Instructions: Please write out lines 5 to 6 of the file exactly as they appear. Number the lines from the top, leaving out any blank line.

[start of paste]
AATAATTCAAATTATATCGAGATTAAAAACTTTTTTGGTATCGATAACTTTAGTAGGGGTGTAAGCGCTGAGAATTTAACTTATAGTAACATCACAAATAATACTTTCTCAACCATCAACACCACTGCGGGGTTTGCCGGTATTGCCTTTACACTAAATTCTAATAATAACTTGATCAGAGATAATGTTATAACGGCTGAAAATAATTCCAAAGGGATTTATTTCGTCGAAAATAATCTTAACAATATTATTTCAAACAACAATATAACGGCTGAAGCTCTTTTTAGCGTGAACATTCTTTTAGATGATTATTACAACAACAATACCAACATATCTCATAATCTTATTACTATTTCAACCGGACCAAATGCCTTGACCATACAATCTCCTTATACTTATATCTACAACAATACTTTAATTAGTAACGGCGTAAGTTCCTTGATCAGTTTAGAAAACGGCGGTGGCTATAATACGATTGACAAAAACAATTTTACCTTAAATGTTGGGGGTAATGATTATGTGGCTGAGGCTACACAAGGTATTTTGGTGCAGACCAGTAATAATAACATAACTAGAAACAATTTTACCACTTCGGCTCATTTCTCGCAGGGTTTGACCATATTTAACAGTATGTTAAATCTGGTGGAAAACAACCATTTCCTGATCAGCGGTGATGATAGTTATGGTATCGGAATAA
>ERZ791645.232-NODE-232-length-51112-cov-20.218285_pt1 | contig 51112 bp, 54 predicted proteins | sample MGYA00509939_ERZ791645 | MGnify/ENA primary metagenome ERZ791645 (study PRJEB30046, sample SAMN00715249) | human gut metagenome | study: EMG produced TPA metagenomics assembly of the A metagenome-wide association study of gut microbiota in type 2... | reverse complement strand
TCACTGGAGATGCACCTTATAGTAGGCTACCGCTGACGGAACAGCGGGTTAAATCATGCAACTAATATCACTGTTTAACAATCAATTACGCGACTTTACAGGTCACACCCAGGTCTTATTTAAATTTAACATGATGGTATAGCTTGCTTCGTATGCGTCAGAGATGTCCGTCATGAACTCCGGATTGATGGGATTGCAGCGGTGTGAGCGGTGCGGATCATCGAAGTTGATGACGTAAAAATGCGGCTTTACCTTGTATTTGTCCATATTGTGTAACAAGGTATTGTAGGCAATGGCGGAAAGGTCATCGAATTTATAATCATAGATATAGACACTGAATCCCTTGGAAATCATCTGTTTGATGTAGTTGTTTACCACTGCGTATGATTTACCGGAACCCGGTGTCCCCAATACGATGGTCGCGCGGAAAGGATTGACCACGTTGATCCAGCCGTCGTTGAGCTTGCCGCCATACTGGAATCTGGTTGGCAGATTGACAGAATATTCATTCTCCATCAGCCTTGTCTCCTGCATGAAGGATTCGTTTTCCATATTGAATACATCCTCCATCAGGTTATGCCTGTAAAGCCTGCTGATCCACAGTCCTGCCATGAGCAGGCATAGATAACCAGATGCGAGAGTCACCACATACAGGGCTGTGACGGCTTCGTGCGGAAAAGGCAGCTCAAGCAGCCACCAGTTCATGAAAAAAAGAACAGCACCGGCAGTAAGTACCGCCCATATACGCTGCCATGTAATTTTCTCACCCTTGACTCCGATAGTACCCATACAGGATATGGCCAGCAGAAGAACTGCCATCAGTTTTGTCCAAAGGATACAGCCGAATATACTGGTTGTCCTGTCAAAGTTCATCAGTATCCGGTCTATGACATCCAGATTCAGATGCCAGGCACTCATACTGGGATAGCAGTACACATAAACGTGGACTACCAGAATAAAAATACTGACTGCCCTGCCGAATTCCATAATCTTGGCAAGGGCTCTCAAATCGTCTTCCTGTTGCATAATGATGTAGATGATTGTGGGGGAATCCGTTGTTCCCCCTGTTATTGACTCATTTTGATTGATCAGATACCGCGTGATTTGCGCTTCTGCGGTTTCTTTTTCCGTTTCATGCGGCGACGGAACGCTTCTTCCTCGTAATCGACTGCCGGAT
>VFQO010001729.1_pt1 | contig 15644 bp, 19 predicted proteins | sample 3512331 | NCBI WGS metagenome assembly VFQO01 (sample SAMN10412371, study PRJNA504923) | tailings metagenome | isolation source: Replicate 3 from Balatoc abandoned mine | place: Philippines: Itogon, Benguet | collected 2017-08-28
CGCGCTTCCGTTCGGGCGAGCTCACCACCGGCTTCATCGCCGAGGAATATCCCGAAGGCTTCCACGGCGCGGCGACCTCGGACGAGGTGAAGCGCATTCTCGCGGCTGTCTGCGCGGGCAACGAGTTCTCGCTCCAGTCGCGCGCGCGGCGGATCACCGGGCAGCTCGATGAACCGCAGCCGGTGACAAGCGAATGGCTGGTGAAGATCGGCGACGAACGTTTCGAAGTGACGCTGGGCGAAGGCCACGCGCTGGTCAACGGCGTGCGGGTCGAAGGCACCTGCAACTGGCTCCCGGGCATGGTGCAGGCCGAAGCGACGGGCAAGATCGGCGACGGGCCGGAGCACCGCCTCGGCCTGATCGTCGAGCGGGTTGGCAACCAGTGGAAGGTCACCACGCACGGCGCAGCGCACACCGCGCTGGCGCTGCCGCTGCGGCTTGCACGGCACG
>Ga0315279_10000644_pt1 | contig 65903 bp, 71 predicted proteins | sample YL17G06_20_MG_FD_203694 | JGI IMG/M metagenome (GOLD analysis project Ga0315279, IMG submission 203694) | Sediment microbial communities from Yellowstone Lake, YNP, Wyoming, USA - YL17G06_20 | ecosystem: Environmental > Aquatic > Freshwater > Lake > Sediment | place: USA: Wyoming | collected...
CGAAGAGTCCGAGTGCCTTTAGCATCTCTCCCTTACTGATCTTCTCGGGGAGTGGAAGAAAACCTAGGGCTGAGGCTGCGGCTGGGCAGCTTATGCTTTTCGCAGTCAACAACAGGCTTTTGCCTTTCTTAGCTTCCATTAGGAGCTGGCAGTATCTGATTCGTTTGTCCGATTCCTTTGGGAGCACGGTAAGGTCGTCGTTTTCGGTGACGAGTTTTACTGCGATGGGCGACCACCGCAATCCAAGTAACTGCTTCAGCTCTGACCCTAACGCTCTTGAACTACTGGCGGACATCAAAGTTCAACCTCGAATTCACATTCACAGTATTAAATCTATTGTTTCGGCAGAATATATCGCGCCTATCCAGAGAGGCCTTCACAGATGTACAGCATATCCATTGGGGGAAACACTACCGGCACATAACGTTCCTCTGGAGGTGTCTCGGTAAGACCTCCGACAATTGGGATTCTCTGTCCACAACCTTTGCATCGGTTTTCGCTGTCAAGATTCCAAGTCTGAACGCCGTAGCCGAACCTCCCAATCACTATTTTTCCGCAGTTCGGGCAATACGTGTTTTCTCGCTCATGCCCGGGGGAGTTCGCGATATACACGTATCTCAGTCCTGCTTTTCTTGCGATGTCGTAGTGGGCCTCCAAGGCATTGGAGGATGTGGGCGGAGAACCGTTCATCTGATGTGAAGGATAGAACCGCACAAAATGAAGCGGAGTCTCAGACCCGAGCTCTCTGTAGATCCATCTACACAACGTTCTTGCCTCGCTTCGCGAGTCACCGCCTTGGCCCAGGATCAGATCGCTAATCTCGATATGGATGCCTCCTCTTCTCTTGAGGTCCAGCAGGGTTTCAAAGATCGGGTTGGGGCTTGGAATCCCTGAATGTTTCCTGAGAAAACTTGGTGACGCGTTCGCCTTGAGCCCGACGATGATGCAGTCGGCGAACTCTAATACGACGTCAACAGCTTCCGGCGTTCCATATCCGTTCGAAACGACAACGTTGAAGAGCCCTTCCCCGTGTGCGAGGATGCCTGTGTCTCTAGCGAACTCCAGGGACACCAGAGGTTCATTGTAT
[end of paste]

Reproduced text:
CGCGCTTCCGTTCGGGCGAGCTCACCACCGGCTTCATCGCCGAGGAATATCCCGAAGGCTTCCACGGCGCGGCGACCTCGGACGAGGTGAAGCGCATTCTCGCGGCTGTCTGCGCGGGCAACGAGTTCTCGCTCCAGTCGCGCGCGCGGCGGATCACCGGGCAGCTCGATGAACCGCAGCCGGTGACAAGCGAATGGCTGGTGAAGATCGGCGACGAACGTTTCGAAGTGACGCTGGGCGAAGGCCACGCGCTGGTCAACGGCGTGCGGGTCGAAGGCACCTGCAACTGGCTCCCGGGCATGGTGCAGGCCGAAGCGACGGGCAAGATCGGCGACGGGCCGGAGCACCGCCTCGGCCTGATCGTCGAGCGGGTTGGCAACCAGTGGAAGGTCACCACGCACGGCGCAGCGCACACCGCGCTGGCGCTGCCGCTGCGGCTTGCACGGCACG
>Ga0315279_10000644_pt1 | contig 65903 bp, 71 predicted proteins | sample YL17G06_20_MG_FD_203694 | JGI IMG/M metagenome (GOLD analysis project Ga0315279, IMG submission 203694) | Sediment microbial communities from Yellowstone Lake, YNP, Wyoming, USA - YL17G06_20 | ecosystem: Environmental > Aquatic > Freshwater > Lake > Sediment | place: USA: Wyoming | collected...